If your new SUV develops a fault and you’re thinking or repairs, you want to find out if the recommended mechanic has the requisite skills to fix the problem. You want to see reviews and examine his track records before handing your expensive car to him or her.
Likewise, if you are considering surgery for your prolonged arthritis or structural heart defects or a congenital abnormality, you want to be very sure the surgeon has what it takes to achieve optimal results. Ask for their qualifications, experience with the particular treatment you have been recommended for, check for their success and complication rates, patient reviews, and their experience dealing with international patients. Any hospital, clinic or medical travel facilitator that has experience with international patients should be able to provide this information.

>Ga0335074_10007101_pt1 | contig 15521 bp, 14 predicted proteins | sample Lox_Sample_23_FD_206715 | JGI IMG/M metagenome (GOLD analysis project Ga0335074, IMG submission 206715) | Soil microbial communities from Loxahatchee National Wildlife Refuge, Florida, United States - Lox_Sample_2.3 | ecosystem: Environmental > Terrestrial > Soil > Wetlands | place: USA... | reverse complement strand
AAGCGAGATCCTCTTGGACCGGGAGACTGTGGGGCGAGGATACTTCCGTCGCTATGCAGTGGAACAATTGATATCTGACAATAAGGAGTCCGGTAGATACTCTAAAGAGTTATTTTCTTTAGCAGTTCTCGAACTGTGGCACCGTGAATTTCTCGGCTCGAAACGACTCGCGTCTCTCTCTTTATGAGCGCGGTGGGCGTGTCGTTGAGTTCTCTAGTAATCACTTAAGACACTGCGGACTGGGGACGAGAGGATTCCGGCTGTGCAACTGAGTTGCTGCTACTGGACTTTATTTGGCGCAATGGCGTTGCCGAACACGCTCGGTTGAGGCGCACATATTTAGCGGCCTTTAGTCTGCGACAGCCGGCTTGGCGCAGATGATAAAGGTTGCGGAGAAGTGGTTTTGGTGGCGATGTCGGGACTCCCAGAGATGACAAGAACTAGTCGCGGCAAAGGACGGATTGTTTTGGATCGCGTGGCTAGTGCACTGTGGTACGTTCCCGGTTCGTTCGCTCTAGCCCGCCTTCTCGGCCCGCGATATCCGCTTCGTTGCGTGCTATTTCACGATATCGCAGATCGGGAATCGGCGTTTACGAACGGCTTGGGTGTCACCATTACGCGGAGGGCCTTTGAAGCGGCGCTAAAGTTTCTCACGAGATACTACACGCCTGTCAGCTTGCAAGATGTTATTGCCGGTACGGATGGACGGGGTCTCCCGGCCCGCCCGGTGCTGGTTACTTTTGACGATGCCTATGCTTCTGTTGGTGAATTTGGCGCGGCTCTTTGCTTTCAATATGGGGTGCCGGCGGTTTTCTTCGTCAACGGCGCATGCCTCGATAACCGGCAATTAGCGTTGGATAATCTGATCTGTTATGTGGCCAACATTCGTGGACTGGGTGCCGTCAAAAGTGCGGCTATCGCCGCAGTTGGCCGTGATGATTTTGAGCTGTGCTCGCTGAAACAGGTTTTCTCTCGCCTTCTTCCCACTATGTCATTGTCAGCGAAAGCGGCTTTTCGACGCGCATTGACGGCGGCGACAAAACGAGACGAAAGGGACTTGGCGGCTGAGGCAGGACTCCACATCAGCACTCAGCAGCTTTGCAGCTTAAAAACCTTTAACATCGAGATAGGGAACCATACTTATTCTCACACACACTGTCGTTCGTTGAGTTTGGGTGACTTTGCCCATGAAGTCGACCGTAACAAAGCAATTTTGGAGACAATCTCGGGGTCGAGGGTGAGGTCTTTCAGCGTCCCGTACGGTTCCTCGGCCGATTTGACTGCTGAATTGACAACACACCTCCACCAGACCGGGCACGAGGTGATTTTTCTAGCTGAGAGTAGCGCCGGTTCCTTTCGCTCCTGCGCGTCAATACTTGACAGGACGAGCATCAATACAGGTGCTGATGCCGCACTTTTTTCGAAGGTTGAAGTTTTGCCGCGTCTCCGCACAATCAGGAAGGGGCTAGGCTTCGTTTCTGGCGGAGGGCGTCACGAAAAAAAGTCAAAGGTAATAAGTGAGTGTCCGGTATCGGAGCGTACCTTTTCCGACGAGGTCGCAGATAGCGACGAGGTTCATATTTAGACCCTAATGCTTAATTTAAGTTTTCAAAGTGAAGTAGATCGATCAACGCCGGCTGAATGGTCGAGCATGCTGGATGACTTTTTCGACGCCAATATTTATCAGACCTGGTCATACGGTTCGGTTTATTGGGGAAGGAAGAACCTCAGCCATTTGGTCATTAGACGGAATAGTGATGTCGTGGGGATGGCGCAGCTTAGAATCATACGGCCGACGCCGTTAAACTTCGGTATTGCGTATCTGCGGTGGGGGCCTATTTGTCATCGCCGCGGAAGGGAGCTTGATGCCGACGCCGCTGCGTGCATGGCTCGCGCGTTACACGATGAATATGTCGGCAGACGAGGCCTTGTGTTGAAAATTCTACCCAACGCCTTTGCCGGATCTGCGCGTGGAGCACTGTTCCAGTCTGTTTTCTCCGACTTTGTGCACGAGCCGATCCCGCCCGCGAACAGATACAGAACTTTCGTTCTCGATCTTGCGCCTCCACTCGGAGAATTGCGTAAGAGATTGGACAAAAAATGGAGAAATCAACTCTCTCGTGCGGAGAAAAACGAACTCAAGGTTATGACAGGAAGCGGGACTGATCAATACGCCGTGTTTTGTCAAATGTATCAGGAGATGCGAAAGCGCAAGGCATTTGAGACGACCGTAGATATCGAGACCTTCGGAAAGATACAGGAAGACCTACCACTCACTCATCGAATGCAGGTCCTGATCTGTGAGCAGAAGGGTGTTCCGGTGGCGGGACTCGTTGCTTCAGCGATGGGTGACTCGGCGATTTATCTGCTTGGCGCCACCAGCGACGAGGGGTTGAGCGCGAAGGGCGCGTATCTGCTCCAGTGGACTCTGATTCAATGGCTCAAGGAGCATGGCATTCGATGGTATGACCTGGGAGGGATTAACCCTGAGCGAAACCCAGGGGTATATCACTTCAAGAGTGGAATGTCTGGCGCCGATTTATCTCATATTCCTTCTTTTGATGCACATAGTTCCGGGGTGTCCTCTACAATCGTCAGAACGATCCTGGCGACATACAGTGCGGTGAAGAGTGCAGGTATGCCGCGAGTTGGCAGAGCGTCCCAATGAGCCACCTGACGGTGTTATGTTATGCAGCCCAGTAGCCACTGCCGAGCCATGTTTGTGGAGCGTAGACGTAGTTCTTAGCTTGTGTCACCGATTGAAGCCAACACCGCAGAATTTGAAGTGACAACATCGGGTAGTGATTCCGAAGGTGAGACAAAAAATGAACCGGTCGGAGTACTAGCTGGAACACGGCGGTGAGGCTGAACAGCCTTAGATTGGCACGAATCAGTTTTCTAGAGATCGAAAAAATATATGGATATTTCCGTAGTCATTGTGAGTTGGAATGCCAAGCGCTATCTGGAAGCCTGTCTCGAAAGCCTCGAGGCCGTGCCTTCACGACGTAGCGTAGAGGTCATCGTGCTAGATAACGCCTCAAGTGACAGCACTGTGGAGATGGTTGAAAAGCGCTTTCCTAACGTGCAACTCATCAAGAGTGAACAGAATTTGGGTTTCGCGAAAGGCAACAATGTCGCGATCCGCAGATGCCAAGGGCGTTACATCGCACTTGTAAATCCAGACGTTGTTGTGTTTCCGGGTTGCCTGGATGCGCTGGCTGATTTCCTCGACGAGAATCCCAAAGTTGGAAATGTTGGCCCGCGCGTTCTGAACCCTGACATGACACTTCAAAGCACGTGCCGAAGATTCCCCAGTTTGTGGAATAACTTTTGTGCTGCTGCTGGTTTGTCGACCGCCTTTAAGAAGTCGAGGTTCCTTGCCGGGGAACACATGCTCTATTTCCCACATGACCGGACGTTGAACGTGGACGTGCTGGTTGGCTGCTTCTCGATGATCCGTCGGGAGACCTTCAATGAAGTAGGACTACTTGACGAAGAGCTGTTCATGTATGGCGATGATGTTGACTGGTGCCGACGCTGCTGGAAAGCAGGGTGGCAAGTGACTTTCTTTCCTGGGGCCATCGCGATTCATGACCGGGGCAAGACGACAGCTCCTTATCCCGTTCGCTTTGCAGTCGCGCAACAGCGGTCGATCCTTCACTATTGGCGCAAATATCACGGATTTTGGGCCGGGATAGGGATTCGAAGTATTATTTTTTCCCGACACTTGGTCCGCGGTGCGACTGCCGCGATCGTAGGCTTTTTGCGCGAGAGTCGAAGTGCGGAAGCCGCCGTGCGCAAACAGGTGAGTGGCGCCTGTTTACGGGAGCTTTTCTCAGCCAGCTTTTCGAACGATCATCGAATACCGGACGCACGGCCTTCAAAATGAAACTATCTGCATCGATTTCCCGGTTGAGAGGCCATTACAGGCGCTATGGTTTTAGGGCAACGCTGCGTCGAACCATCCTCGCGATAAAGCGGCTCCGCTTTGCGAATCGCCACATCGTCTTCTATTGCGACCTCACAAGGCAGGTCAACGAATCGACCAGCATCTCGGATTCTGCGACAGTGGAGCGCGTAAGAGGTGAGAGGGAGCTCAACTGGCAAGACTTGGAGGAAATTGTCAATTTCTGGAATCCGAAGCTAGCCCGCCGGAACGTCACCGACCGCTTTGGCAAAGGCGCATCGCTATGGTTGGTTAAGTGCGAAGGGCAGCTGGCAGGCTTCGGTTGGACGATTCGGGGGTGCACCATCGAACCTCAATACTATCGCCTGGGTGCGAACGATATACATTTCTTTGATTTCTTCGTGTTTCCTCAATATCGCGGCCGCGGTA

If these do not tick the boxes for you, it may be worth considering another medical travel destination until you find your answers.
3. Is the hospital or clinic accredited?
Accreditation builds trust and confidence in the services provided by the hospital or clinic. As with almost any organization, being accredited by reputable third-party demonstrates a commitment to global best practices. In healthcare, accreditation shows a healthcare organization’s commitment to standards of quality, safety, and high care outcomes.
Being accredited puts trust in the process and keeps you confident in the safety and quality of care provided by a medical travel program. Ask about validation by some recognized accrediting bodies, such as the Joint Commission International, Accreditation Canada, and Global Healthcare Accreditation.